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Regulators, Legislators And Courts
by Professor I Nelson Rose

The U.S. Seventh Circuit Court of Appeals has issued the latest, but undoubtedly not the last, decision in the fight over the Emerald Casino license. The Opinion offers some important lessons for anyone who wants to be involved in legal gaming.

First, a disclaimer: I was an expert witness for the Illinois Gaming Board in the hearing before Judge Abner Mikva, which resulted in the Board revoking Emerald’s gaming license on December 20, 2005. Emerald’s challenge to that revocation order is pending before the Illinois appellate court, so I will not discuss the merits of the case.

The Seventh Circuit’s 19-page-long Opinion also does not touch on whether Emerald is fit to be licensed. Instead, it focuses on procedure, and what even lawyers might consider minutia. Yet, hundreds of millions of dollars and the right to operate the closest casino to Chicago are at stake.

Because the stakes are so high, the fight has been going on for more than ten years, and has been fought in administrative hearings; Illinois trial, appellate and supreme courts; federal bankruptcy, district and appellate courts; and the state legislature. It has led to some bizarre situations, including the Illinois Attorney General suing the Illinois Gaming Board and its members; and, after the Board turned down Emerald’s application, the state legislature amending the Illinois Riverboat Gambling Act to require the Board to issue Emerald a license.

The most recent Opinion involves attempts by Emerald and the Village of Rosemont to get a federal court to prevent the Board from revoking Emerald’s license. Rosemont, near the Chicago Airport, has an interest because it spent millions of dollars building a parking garage “in the hopes that a casino would open soon within the Village.” It would like Emerald to pay for that, but Emerald’s only asset is its gaming license – which the Board says it revoked.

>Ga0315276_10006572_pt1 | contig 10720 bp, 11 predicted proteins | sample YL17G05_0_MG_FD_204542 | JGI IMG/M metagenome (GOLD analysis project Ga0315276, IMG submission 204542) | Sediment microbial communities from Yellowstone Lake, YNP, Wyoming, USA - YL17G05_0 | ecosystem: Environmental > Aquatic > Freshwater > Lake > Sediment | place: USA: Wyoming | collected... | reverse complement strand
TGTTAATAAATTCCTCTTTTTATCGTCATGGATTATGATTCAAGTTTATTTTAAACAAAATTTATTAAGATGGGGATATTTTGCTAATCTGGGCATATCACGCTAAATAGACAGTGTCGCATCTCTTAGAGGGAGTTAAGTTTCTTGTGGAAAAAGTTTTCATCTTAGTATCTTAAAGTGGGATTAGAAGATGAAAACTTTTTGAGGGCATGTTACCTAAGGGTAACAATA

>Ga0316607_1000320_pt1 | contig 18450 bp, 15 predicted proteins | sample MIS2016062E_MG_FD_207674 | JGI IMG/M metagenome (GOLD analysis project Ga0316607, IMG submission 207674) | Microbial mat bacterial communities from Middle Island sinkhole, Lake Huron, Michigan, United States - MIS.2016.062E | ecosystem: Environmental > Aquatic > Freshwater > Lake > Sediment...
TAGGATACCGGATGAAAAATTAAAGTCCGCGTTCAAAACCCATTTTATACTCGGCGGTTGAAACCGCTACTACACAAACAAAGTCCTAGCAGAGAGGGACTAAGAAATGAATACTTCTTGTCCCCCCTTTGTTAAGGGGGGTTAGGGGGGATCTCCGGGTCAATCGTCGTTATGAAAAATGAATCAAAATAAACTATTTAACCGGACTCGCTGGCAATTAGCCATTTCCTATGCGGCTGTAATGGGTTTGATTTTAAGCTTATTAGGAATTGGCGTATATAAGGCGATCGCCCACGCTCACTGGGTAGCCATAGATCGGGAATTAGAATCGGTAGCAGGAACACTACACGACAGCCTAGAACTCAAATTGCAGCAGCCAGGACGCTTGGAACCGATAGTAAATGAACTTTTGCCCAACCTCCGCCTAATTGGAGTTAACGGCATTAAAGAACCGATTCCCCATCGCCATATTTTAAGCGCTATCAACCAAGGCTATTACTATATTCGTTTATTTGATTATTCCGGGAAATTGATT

One of the questions raised by the dispute is whether a party who has been denied a gaming license should receive a share of the proceeds anyway. Of course, if there is no license, then there is nothing to sell.

In 1997 the Board first turned down Emerald’s application to move its riverboat casino from the Mississippi River to Rosemont. The Illinois General Assembly got involved. It passed an amendment to the Riverboat Gaming Act that appears to undercut the entire purpose of having regulators. It stated that “the Board shall grant the application” of a company (matching Emerald’s description) applying for a casino license.

I don’t know if the lawmakers did not understand the difference between “shall” and “may.”

But the Act also never mentioned whether that license could then be immediately revoked.

One issue that worries everyone with a gaming license is, “What happens if the regulators who have approved us are replaced by individuals who don’t like us?” At one point, Emerald had convinced the Board to let it sell its license for half-a-billion dollars. But those Board members were replaced by ones who wanted to simply revoke the license and issue it to someone else.

The federal Court of Appeals ruled that the new members had the right to do that. Just as one Congress cannot bind a later Congress, so a casino regulatory agency cannot bind future regulators.

It was probably the right decision. What power does a state have if it cannot take away a license? Regulators would never give any licenses if they could never be revoked.

© Copyright 2008. Professor I Nelson Rose is recognized as one of the world’s leading experts on gambling law and is a consultant and expert witness for players, governments and industry. His latest books, INTERNET GAMING LAW and GAMING LAW: CASES AND MATERIALS, are available through his website, www.GAMBLINGANDTHELAW.com.



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